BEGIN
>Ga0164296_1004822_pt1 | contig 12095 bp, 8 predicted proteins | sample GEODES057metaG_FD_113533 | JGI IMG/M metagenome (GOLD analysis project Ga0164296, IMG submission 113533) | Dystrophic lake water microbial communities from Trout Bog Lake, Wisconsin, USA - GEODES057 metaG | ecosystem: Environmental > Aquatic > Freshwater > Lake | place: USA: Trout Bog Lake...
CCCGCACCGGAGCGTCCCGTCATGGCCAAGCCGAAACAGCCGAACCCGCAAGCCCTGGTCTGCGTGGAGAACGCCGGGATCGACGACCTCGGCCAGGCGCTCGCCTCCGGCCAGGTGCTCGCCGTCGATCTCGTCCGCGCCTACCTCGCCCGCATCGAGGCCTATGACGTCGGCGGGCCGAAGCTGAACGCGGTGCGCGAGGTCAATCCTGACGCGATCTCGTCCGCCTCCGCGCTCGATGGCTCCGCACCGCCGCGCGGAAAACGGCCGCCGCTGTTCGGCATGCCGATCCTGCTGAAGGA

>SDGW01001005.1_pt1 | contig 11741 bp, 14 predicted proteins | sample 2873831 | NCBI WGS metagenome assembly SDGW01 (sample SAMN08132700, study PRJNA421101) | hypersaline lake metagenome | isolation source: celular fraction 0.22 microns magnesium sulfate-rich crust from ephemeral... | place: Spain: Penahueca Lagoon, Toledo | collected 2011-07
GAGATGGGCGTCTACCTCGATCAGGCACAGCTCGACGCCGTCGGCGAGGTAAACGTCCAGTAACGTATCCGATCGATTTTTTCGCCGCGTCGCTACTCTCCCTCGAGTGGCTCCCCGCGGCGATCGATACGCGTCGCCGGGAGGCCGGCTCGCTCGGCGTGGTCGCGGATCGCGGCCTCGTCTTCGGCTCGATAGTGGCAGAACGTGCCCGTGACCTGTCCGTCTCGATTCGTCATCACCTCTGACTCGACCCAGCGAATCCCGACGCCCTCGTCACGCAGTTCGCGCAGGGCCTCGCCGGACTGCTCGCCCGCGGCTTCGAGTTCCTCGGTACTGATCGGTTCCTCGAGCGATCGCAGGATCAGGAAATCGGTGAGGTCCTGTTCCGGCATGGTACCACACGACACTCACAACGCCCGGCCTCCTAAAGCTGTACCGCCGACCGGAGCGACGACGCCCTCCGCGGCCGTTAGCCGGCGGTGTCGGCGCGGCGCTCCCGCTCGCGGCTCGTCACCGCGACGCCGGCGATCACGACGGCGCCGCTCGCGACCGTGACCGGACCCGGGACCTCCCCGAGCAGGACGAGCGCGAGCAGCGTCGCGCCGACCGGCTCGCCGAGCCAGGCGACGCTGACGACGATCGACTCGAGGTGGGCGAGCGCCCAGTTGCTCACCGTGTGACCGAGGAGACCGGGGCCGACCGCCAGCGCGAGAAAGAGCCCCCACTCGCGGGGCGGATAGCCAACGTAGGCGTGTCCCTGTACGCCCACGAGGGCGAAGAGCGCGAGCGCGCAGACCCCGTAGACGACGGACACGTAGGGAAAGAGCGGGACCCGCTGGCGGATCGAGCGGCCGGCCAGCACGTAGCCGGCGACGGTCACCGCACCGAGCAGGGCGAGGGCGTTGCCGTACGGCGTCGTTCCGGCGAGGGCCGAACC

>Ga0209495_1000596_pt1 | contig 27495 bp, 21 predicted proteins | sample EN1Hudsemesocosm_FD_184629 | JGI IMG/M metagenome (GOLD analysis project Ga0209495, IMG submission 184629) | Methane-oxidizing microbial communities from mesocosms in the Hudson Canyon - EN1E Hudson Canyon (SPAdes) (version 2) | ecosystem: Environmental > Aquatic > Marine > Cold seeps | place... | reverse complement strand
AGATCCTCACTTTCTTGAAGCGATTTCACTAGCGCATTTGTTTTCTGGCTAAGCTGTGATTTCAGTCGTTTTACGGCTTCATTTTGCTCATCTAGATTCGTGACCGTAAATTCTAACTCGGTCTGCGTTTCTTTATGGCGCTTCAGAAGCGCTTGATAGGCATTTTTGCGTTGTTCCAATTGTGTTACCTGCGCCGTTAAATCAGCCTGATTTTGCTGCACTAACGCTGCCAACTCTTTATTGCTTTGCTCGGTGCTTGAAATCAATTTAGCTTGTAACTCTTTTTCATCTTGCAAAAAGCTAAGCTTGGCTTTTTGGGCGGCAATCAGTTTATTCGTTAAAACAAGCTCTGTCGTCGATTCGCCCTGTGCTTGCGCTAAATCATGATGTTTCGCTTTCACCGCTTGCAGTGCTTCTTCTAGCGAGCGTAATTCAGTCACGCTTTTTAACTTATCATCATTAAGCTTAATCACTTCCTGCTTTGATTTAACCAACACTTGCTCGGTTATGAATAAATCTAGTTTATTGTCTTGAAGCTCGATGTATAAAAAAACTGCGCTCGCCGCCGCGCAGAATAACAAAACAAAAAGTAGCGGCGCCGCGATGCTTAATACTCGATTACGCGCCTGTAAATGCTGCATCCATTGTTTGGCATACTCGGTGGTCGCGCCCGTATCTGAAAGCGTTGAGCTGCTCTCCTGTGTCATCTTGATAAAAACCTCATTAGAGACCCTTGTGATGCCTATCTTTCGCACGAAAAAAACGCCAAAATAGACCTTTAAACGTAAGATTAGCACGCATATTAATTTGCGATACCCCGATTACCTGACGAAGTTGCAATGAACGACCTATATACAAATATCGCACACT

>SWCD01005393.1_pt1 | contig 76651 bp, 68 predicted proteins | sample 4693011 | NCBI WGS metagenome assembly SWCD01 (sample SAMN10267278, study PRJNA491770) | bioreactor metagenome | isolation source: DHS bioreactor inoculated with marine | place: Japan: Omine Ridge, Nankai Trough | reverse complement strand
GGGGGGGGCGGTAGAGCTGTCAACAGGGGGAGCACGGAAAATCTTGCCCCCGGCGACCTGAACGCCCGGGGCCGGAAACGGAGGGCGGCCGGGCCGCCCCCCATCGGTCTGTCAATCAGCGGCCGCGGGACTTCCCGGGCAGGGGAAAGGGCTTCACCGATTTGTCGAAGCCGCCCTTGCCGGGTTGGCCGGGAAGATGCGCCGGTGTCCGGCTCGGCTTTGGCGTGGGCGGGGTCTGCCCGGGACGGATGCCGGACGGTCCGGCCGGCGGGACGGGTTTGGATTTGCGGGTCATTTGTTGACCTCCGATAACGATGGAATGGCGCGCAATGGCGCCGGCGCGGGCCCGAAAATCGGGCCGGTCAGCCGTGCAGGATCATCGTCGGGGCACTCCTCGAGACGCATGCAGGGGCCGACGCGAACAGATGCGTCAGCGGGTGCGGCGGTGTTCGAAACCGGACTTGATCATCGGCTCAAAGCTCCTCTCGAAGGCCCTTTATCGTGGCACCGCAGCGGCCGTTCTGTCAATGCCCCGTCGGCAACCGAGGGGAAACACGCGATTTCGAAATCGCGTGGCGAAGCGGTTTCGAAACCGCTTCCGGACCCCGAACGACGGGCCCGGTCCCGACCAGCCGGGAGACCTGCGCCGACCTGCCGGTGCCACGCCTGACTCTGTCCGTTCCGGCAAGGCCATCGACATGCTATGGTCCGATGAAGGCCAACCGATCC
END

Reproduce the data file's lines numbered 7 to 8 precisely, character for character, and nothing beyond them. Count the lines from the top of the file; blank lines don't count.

>SWCD01005393.1_pt1 | contig 76651 bp, 68 predicted proteins | sample 4693011 | NCBI WGS metagenome assembly SWCD01 (sample SAMN10267278, study PRJNA491770) | bioreactor metagenome | isolation source: DHS bioreactor inoculated with marine | place: Japan: Omine Ridge, Nankai Trough | reverse complement strand
GGGGGGGGCGGTAGAGCTGTCAACAGGGGGAGCACGGAAAATCTTGCCCCCGGCGACCTGAACGCCCGGGGCCGGAAACGGAGGGCGGCCGGGCCGCCCCCCATCGGTCTGTCAATCAGCGGCCGCGGGACTTCCCGGGCAGGGGAAAGGGCTTCACCGATTTGTCGAAGCCGCCCTTGCCGGGTTGGCCGGGAAGATGCGCCGGTGTCCGGCTCGGCTTTGGCGTGGGCGGGGTCTGCCCGGGACGGATGCCGGACGGTCCGGCCGGCGGGACGGGTTTGGATTTGCGGGTCATTTGTTGACCTCCGATAACGATGGAATGGCGCGCAATGGCGCCGGCGCGGGCCCGAAAATCGGGCCGGTCAGCCGTGCAGGATCATCGTCGGGGCACTCCTCGAGACGCATGCAGGGGCCGACGCGAACAGATGCGTCAGCGGGTGCGGCGGTGTTCGAAACCGGACTTGATCATCGGCTCAAAGCTCCTCTCGAAGGCCCTTTATCGTGGCACCGCAGCGGCCGTTCTGTCAATGCCCCGTCGGCAACCGAGGGGAAACACGCGATTTCGAAATCGCGTGGCGAAGCGGTTTCGAAACCGCTTCCGGACCCCGAACGACGGGCCCGGTCCCGACCAGCCGGGAGACCTGCGCCGACCTGCCGGTGCCACGCCTGACTCTGTCCGTTCCGGCAAGGCCATCGACATGCTATGGTCCGATGAAGGCCAACCGATCC